Topic: General Response to DCSF's "Home Education - registration and monitoring proposals"


12:08am, Friday 16 October 2009

The Department for Children, Schools and Families is consulting on proposed changes to registration and monitoring of home-educated children.

This is my response, which was allocated number 2284. Many thanks to friends and others (including the Family Education Trust) for suggestions and ideas for points to include. Please feel free to borrow from it if you want - if it encourages you to reply to the consultation, so much the better!

1. Do you agree that these proposals strike the right balance between the rights of parents to home educate and the rights of children to receive a suitable education?


The law states duties and responsibilities - not rights. It is parents - not the government - who have the duty and responsibility to ensure that a child receives a suitable education, whether by attending school or otherwise. Local authorities already have powers to intervene when it appears that a child is not receiving a suitable education. This is all quite clear in the Education Act 1996. There is no need for further legislation.

2. Do you agree that a register should be kept?


To require annual registration is equivalent to requiring parents to apply for a licence to educate their children. That turns home education into a special privilege which the authorities may choose to grant or withhold rather than a choice which is freely - and legally - exercised. Furthermore, parents are not required to apply for a licence to feed or clothe their children, or look after their children's other basic needs. Provision of education is a basic need and should not be treated differently.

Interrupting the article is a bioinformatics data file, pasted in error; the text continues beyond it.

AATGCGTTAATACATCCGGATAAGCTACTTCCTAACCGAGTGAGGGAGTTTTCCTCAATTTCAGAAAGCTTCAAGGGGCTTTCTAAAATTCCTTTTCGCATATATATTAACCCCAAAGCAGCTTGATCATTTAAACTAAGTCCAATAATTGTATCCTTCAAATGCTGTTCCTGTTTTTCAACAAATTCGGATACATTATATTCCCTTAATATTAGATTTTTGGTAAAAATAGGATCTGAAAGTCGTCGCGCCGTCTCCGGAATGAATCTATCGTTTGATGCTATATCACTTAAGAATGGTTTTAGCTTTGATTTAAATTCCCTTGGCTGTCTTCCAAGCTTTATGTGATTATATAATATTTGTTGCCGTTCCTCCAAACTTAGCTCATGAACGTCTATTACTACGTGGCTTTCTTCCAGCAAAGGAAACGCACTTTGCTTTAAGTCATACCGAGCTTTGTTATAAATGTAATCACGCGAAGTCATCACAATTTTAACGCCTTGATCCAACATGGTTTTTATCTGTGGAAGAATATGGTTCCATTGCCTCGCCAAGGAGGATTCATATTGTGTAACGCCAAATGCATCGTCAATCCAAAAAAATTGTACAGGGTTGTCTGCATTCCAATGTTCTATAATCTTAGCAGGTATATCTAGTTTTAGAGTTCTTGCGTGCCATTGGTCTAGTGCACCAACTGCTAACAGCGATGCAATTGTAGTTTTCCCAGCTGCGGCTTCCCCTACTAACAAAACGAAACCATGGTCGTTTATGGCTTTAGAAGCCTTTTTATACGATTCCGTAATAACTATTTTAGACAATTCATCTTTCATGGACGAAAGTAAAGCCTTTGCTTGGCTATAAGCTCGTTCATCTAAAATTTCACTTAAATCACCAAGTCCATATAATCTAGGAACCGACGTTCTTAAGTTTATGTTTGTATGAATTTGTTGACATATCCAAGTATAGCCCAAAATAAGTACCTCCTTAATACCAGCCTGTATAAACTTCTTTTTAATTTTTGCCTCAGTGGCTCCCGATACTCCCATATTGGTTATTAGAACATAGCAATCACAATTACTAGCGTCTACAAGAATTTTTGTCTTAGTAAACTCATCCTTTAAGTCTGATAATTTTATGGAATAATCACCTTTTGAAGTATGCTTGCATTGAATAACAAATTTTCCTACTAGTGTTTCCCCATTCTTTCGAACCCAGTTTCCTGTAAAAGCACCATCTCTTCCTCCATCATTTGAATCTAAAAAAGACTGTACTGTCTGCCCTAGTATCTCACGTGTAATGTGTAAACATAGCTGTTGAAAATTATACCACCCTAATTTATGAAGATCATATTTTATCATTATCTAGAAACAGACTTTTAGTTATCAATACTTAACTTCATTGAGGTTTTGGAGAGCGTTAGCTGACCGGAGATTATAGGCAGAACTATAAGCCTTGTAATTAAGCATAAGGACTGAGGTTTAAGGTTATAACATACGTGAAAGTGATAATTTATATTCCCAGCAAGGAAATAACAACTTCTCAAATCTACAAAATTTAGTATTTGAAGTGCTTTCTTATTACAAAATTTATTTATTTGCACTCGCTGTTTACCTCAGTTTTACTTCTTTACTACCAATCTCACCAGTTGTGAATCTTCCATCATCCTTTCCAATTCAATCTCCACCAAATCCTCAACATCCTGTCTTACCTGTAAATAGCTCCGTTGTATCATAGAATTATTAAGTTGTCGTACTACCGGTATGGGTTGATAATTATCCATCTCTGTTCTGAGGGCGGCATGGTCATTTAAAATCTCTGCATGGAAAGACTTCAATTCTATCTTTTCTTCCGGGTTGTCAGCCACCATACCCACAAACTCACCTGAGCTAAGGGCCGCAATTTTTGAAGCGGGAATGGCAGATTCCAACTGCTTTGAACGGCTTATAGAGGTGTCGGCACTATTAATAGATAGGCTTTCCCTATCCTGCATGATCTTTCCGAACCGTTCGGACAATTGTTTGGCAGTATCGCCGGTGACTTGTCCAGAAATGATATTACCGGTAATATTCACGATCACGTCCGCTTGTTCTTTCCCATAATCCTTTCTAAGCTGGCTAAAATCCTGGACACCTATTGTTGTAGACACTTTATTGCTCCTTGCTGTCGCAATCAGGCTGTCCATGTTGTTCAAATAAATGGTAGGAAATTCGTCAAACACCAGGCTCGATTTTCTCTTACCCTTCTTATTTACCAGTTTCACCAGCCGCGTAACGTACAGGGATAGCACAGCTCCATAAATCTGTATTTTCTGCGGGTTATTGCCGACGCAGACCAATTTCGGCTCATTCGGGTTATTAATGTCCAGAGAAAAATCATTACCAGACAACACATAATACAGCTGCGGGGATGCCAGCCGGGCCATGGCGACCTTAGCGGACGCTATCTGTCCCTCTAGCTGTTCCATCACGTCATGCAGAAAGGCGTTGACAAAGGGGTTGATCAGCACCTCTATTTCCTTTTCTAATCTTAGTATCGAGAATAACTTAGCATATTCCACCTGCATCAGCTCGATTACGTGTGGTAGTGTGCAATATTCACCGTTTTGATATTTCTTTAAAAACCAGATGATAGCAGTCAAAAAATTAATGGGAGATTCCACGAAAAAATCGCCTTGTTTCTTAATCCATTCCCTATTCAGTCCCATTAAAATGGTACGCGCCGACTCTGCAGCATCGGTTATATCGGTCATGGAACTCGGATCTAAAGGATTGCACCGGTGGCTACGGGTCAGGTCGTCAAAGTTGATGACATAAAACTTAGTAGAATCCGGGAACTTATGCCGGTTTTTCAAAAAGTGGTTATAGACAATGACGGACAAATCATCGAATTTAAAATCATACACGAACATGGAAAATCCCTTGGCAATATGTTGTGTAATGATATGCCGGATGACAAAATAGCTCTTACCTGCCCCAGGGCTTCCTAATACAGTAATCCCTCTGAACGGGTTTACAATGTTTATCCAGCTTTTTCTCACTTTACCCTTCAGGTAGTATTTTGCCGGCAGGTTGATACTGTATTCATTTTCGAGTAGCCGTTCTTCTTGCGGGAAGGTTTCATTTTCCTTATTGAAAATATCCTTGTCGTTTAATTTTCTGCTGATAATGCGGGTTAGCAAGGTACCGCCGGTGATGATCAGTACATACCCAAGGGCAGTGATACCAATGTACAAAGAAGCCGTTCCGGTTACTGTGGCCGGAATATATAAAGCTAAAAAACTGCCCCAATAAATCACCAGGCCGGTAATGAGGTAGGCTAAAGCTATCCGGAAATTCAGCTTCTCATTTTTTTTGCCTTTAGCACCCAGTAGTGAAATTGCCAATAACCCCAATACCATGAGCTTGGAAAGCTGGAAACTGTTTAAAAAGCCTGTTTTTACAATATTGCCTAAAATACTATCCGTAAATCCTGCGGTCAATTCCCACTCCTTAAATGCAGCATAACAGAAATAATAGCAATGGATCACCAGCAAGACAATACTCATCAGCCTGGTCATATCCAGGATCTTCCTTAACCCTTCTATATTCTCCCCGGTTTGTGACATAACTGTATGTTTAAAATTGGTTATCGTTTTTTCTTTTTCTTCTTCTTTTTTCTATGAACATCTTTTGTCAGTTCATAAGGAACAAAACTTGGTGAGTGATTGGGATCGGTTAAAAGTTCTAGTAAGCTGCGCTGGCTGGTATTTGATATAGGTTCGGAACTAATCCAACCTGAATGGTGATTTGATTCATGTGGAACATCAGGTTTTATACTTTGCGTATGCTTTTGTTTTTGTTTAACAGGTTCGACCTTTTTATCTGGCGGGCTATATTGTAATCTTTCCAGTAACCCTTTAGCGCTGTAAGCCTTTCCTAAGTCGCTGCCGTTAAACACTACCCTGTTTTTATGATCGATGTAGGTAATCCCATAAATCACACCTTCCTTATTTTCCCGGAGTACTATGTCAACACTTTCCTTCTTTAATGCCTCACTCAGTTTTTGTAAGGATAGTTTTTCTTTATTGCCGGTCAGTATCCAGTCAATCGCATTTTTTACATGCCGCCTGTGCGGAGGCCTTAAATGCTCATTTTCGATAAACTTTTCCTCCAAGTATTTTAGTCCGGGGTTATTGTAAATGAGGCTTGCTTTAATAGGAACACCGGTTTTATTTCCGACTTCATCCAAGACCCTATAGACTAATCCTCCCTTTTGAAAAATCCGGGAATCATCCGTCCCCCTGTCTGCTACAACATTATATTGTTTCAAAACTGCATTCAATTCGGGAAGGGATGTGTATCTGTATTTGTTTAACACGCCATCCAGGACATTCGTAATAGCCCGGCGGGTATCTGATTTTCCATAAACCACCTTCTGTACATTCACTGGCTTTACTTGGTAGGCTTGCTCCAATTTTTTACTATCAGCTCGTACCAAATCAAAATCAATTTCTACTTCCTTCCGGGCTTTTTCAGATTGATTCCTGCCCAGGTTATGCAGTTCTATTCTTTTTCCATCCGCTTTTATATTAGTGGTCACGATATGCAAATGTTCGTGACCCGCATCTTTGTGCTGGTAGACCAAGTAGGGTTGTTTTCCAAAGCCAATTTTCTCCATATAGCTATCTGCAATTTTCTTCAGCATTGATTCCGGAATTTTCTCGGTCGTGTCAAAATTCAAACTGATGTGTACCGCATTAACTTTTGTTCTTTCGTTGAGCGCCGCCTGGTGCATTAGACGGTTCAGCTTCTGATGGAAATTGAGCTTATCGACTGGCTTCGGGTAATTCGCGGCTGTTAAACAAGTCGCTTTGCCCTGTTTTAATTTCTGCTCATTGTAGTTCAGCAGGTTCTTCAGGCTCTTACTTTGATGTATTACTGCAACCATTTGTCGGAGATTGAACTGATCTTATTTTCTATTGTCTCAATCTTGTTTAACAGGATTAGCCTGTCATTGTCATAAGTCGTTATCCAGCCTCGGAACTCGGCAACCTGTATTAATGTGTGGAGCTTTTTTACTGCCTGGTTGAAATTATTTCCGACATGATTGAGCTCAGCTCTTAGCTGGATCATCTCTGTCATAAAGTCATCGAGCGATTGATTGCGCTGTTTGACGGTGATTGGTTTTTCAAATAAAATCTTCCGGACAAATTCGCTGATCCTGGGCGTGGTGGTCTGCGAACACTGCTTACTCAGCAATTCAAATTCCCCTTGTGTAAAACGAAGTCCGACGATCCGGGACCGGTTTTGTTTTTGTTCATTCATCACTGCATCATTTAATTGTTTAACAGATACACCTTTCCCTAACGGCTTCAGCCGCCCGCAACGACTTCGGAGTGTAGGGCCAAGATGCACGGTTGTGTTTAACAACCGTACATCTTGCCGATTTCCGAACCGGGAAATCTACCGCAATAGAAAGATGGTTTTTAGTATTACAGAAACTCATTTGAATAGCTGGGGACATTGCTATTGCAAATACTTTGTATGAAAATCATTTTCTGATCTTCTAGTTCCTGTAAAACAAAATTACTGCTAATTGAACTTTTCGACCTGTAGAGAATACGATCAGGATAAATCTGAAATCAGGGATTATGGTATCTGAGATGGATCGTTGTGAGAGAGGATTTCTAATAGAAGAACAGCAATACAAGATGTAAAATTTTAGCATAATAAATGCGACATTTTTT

3. Do you agree with the information to be provided for registration?


I do not agree that a register should be kept (see answer to question 2). The consultation document says that parents must provide "a statement of approach to education". However: 1. The "statement of approach" is not defined, nor are criteria given by which it would be judged. This is intrinsically unfair. 2. As per my response to question 2, parents are not currently required to give a "statement of approach to feeding", or a "statement of approach to clothing". Education is part of parenting and does not need this sort of documentary support. 3. Many home-educating parents consider it a major advantage that they can quickly adapt the education they provide in response to a child's changing needs. This is clearly incompatible with the bureaucratic demands imposed by a definitive "statement of approach". Also, the requirement to state the location where education is conducted indicates a serious lack of understanding of how home education works. Education is not an activity confined to a single location but is part of a child's growing up and development.

4. Do you agree that home educating parents should be required to keep the register up to date?


I do not agree that a register should be kept (see answer to question 2).

5. Do you agree that it should be a criminal offence to fail to register or to provide inadequate or false information?


I do not agree that a register should be kept (see answer to question 2). Existing legislation (the Education Act 1996) requires a parent to ensure that their child receives a suitable education. This, with the existing powers of Local Authorities to intervene where it appears a child is not receiving a suitable education, is sufficient - a need for further legislation has not been demonstrated.

6. a) Do you agree that home educated children should stay on the roll of their former school for 20 days after parents notify that they intend to home educate?